A sneaker wave (also known as a sleeper wave, or (in Australia) a king wave) is a disproportionately large coastal wave that can sometimes appear in a wave train without warning. The terminology is popular rather than scientific: there is no scientific coverage (or evidence) of the phenomenon as a distinct sort of wave with respect to height or predictability as there is on other extreme wave events such as rogue waves. One American oceanographer distinguishes "rogue waves" as occurring on the ocean and "sneaker waves" as occurring at the shore.
Because they are much larger than preceding waves, sneaker waves can catch unwary swimmers, waders, and even people on the beaches and ocean jetties, and wash them into the sea. Sneaker waves are mainly referred to in warnings and reports of incidents for the coasts of Central and Northern California (including the San Francisco Bay Area's beaches, especially Ocean Beach, Baker Beach, and those that face the Pacific Ocean) (e.g. from Big Sur to the California–Oregon border), Oregon, and Washington in the Western United States. Sneaker waves also occur on the coast of British Columbia in Western Canada, especially the province's southern coast, because they commonly occur on the west coast of Vancouver Island (including Tofino, Ucluelet, and Cape Scott Provincial Park). Sneaker waves are common on the southern coast of Iceland, and warning signs have been erected at Reynisfjara and Kirkjufjara beaches, following three unrelated tourist deaths in recent[when?] years. King waves occur especially in Western Australia and Tasmania, where they can be a hazard for rock fishermen.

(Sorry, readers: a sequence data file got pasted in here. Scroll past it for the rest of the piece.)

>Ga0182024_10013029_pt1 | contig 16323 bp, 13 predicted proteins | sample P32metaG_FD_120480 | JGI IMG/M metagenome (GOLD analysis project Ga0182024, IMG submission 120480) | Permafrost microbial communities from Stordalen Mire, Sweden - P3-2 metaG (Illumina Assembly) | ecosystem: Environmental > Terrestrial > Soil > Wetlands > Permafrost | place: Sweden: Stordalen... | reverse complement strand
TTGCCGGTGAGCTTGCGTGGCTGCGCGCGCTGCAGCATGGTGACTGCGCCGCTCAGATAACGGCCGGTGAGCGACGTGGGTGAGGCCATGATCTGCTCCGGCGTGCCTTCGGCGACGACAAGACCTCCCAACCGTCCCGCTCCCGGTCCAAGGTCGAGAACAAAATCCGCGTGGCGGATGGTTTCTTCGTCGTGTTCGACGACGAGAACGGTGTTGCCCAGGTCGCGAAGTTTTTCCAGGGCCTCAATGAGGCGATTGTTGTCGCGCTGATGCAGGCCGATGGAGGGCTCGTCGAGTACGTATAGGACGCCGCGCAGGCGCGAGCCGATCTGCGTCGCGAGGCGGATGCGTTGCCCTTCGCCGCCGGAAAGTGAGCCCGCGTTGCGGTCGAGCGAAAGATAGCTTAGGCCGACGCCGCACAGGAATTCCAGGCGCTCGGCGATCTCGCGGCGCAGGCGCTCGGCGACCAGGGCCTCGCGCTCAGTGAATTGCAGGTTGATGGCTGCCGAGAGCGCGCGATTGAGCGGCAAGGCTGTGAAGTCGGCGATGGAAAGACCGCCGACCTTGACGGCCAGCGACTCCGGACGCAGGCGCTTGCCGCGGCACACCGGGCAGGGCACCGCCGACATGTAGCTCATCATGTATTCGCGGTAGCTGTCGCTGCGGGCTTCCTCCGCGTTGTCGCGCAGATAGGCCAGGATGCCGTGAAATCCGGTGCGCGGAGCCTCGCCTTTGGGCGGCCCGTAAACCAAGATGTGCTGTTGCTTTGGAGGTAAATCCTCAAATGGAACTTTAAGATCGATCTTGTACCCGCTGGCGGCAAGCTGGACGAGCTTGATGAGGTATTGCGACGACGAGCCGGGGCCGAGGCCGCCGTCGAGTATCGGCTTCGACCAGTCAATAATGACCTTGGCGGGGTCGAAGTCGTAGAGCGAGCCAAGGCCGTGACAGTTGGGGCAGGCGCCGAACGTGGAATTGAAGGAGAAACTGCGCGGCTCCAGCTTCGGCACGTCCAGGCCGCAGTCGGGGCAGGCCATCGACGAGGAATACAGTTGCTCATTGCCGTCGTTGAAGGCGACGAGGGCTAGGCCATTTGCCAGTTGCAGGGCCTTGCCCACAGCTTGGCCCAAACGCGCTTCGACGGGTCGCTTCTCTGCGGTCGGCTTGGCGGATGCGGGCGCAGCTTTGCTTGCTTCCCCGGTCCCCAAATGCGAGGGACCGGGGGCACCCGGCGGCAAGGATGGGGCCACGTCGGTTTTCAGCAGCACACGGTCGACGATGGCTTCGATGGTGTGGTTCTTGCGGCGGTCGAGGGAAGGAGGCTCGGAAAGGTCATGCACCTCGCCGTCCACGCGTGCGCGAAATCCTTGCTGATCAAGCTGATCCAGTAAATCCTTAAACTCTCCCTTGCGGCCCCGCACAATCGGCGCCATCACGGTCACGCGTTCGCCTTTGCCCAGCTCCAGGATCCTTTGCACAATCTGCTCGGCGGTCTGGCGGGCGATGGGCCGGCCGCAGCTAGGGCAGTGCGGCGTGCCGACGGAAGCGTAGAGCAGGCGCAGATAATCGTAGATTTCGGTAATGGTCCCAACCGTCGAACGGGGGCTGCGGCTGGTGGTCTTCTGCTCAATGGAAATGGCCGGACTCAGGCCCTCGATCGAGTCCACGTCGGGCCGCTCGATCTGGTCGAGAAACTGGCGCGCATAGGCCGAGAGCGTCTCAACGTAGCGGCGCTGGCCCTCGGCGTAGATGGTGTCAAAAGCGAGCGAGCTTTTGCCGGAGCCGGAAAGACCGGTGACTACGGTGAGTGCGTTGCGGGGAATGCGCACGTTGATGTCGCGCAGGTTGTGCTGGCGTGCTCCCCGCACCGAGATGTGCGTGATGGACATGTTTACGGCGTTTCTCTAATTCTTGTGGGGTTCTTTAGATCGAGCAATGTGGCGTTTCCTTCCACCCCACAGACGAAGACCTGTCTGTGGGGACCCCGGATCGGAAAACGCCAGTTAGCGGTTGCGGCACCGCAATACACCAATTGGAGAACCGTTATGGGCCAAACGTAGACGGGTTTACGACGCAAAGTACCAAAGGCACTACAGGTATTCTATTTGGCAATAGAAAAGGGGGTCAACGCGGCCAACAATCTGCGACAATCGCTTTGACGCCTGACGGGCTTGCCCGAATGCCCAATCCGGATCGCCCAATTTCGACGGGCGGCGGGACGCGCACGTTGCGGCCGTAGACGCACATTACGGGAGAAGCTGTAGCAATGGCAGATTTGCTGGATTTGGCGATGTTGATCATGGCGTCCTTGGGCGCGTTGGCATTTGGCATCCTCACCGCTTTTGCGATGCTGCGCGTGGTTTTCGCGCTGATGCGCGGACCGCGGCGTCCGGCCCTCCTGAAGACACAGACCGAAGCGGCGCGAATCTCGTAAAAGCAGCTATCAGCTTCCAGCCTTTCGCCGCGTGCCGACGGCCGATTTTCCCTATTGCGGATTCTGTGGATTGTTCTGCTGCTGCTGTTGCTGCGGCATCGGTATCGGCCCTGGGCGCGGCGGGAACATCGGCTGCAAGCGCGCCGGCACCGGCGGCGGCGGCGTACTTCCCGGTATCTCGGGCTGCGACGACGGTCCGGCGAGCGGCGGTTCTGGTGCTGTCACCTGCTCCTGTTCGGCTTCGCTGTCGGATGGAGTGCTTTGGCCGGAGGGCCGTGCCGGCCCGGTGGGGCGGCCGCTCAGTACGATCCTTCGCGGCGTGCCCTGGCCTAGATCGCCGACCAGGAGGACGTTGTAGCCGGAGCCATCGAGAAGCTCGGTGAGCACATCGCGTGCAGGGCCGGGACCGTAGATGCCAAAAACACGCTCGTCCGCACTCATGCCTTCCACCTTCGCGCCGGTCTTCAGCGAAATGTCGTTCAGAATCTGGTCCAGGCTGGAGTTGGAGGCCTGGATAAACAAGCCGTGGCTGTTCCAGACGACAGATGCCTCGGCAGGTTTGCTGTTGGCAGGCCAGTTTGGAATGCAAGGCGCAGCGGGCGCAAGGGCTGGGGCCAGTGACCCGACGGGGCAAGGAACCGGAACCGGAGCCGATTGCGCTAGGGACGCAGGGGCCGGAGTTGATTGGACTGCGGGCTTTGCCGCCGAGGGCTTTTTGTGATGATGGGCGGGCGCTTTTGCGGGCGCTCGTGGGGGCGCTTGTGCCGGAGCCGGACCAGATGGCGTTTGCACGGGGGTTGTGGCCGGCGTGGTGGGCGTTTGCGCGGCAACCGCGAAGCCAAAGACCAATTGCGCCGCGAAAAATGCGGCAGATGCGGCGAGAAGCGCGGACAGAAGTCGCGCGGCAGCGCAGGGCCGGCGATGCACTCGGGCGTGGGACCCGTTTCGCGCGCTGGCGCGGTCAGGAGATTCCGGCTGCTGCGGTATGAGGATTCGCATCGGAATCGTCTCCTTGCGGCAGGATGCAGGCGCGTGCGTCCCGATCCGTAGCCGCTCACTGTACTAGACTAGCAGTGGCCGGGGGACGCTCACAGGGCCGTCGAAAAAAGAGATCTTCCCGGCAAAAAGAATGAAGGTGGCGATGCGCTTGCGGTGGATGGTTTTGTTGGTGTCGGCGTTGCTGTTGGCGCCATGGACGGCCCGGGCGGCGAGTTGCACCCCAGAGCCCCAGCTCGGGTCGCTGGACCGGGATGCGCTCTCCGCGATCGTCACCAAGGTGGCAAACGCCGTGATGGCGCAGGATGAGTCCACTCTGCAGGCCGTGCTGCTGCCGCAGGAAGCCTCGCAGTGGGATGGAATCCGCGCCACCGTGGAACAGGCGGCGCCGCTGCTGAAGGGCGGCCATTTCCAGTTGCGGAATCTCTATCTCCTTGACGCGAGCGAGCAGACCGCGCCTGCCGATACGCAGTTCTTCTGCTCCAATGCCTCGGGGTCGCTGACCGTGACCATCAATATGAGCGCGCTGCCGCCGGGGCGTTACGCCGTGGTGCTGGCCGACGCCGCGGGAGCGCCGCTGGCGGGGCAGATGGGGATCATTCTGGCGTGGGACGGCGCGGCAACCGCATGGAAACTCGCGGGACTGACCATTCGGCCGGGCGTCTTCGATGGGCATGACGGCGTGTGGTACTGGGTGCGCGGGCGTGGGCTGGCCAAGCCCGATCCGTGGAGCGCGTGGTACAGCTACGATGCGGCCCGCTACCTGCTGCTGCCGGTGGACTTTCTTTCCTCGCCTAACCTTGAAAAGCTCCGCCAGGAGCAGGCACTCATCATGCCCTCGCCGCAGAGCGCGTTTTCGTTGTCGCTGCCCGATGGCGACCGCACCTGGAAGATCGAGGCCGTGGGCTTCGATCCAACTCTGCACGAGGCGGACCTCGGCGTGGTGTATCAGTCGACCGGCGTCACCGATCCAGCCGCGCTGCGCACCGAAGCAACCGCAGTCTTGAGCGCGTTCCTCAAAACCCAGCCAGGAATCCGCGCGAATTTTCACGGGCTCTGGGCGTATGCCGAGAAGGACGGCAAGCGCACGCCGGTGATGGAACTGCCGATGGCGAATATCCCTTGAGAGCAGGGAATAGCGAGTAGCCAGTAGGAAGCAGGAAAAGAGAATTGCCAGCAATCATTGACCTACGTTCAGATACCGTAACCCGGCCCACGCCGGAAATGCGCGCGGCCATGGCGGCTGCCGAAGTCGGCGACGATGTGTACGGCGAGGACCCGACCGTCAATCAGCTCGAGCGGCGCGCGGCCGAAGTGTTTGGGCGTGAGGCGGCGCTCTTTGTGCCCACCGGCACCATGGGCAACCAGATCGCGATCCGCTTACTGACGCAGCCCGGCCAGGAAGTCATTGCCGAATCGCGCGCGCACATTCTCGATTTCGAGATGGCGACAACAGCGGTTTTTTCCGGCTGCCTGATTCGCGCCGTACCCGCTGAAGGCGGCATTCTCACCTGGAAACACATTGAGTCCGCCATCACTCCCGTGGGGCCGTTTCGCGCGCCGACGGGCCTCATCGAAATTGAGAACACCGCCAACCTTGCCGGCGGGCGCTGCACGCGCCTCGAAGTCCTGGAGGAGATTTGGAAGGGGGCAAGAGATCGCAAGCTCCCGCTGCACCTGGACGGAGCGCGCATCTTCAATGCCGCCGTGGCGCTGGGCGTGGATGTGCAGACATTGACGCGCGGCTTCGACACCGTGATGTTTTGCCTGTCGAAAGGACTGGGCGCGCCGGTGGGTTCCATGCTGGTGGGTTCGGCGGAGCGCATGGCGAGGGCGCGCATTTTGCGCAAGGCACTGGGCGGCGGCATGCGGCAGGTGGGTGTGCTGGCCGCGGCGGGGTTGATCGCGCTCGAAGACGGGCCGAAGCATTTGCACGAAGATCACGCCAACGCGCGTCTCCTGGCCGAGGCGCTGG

In many parts of the world, local folklore predicts that out of a certain number of waves, one will be much larger than the rest. "Every seventh wave" or "every ninth wave" are examples of such common beliefs that have wide circulation and have entered popular culture through music, literature, and art. These ideas have some scientific merit, due to the occurrence of wave groups at sea, but there is no explicit evidence for this specific phenomenon, or that these wave groups are related to sneaker waves. The saying is likely derived more from a cultural fascination with certain numbers, and it may also be designed to educate shore-dwellers about the necessity of remaining vigilant when near the ocean.
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- on YouTube - Video of a sneaker wave off the Oregon coast